UK & World News
Ukraine Takes First Steps Towards New Regime
The Ukraine Parliament has set itself a deadline of Tuesday to form a new national unity government as it attempts to resolve its political crisis.
MPs took a series of votes on Sunday after agreeing to oust President Viktor Yanukovych and bring in elections on May 25.
Parliamentary speaker Oleksandr Turchyno gave deputies the deadline and MPs voted to temporarily hand the duties of the president to Mr Turchyno.
Mr Yanukovych's private estate on the outskirts of Kiev was also handed to the state, and one of his key allies - foreign minister Leonid Kozhara - was dismissed after another vote.
As the country moves towards a new government, German Chancellor Angela Merkel spoke with Russian President Vladimir Putin about the situation in the country.
They "both agreed that Ukraine must quickly get a government capable of acting and its territorial integrity must be preserved", a German government spokesman said.
Yulia Tymoshenko, who urged thousands of protesters to continue their struggle after appearing in Kiev on Saturday, ruled herself out of contention for the role of Prime Minister following her release from prison.
She said: "Information that I was being considered for the post of prime minister of Ukraine came as a surprise.
"This issue was not agreed or discussed with me. Thank you for your respect, but I ask you not to consider my candidacy for the post of head of the government."
On Saturday she pledged to stand for President.
It comes as mystery still surrounds the whereabouts of Mr Yanukovych after he was refused permission to fly out of Ukraine on Saturday.
A charter plane thought to have the politician onboard was denied permission to take off from Donetsk, in the east of the country, according to the State Border Service.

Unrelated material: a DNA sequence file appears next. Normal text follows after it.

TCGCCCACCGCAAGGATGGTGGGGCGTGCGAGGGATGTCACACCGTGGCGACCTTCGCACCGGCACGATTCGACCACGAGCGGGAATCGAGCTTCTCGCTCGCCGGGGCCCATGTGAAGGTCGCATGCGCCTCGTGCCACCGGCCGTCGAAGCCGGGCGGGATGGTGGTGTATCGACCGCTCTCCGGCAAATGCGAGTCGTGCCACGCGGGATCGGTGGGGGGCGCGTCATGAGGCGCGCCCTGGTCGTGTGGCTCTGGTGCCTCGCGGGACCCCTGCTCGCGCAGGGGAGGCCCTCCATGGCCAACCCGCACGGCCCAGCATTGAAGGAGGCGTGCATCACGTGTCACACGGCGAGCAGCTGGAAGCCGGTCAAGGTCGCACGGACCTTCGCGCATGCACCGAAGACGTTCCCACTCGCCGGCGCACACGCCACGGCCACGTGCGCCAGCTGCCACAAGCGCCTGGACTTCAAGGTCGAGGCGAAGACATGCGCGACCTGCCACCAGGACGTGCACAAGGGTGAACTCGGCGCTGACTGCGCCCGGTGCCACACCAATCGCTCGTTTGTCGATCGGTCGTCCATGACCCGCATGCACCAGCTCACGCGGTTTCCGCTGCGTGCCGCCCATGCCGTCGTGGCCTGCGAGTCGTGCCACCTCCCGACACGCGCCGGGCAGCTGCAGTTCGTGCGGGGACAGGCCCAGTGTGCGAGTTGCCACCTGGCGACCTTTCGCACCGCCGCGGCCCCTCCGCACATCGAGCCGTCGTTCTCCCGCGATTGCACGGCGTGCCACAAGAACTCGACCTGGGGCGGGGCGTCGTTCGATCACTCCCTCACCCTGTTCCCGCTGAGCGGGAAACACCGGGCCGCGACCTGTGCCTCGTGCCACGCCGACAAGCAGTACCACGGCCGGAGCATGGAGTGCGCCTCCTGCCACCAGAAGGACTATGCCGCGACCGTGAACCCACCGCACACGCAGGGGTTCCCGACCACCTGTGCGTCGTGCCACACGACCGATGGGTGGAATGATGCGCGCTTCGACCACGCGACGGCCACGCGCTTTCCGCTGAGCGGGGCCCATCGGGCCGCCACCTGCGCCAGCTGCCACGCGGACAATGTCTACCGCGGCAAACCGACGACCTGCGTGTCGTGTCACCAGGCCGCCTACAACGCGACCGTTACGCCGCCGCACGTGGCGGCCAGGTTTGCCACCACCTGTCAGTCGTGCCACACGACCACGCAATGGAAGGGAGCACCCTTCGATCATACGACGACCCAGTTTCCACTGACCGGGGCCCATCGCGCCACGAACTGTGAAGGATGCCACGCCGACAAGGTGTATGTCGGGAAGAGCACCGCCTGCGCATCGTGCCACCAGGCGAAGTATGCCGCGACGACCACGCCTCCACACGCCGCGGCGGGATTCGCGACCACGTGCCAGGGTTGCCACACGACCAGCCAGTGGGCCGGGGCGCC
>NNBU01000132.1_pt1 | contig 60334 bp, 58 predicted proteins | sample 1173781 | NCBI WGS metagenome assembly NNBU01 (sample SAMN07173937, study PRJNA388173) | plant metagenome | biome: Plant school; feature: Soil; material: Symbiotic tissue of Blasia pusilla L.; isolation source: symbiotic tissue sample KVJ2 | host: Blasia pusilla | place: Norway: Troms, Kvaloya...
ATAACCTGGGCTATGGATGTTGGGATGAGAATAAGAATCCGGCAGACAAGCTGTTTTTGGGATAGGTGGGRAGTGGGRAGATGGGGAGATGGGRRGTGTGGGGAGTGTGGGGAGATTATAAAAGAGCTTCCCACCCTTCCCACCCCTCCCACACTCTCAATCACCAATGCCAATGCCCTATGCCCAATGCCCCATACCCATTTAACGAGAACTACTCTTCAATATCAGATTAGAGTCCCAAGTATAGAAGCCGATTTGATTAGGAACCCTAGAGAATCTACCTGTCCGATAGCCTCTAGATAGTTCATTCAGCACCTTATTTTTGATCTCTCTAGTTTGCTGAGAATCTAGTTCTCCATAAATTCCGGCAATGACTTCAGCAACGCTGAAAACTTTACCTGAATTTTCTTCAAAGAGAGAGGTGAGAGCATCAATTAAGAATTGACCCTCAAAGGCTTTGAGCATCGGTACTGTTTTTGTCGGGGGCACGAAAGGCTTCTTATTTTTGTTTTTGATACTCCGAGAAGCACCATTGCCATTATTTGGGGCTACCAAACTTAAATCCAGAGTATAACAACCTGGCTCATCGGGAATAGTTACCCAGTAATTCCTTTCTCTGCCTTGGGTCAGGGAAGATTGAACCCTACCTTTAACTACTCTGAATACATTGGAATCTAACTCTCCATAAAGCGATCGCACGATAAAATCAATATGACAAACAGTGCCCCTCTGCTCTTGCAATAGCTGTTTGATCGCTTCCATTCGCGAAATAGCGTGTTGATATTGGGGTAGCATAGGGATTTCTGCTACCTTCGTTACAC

A spokesman for Mr Yanukovych said on Sunday that even he did not known where the under fire president is.
CCTV has emerged apparently showing items being removed from the presidential compound on Friday and a figure getting on to a helicopter before flying away.
The compound was found to be empty and unguarded on Saturday, with protesters allowed to roam the grounds and look inside buildings.
Residents in Donetsk said security had been reinforced along the main road to Mr Yanukovych's private home in the town, suggesting he might be there.
Mr Yanukovych refused to resign on local TV on Saturday and claimed decisions made by parliament were illegitimate and part of a "coup".
Aide Hanna Herman said the President was not planning to leave the country and will continue to fulfill his duties.
She added Mr Yanukovych was in Kharkiv as of Saturday night.
A leading governor and a mayor from the eastern city of Kharkiv - both supporters of the president - have also fled to Russia.
British Foreign Secretary William Hague warned Russia on Sunday it was "not in its interest" to intervene in Ukraine. He said there was a "moment of opportunity" in the country after "horrific bloodshed".
"We have to keep up the communication with Russia as we are doing ... so that the people of Ukraine can choose their own way forward."
US national security adviser Susan Rice echoed the words of Mr Hague, warning Moscow such a move would be a "grave mistake". In the interview on NBC's Meet the Press she added it was in no one's interest to see the country split.
Ukraine is divided between eastern regions that are largely pro-Russian and western areas that hate Mr Yanukovych and want closer ties with the European Union.
Tensions are high in Crimea, where pro-Russian politicians are organising rallies and demanding autonomy from Kiev. Russia has a huge naval base in the region.
Unrest began in November last year after Mr Yanukovych rejected an EU deal to form closer ties with Russia.
The clashes between protesters and riot police have killed 82 people - the worst violence since the country gained independence in 1991.
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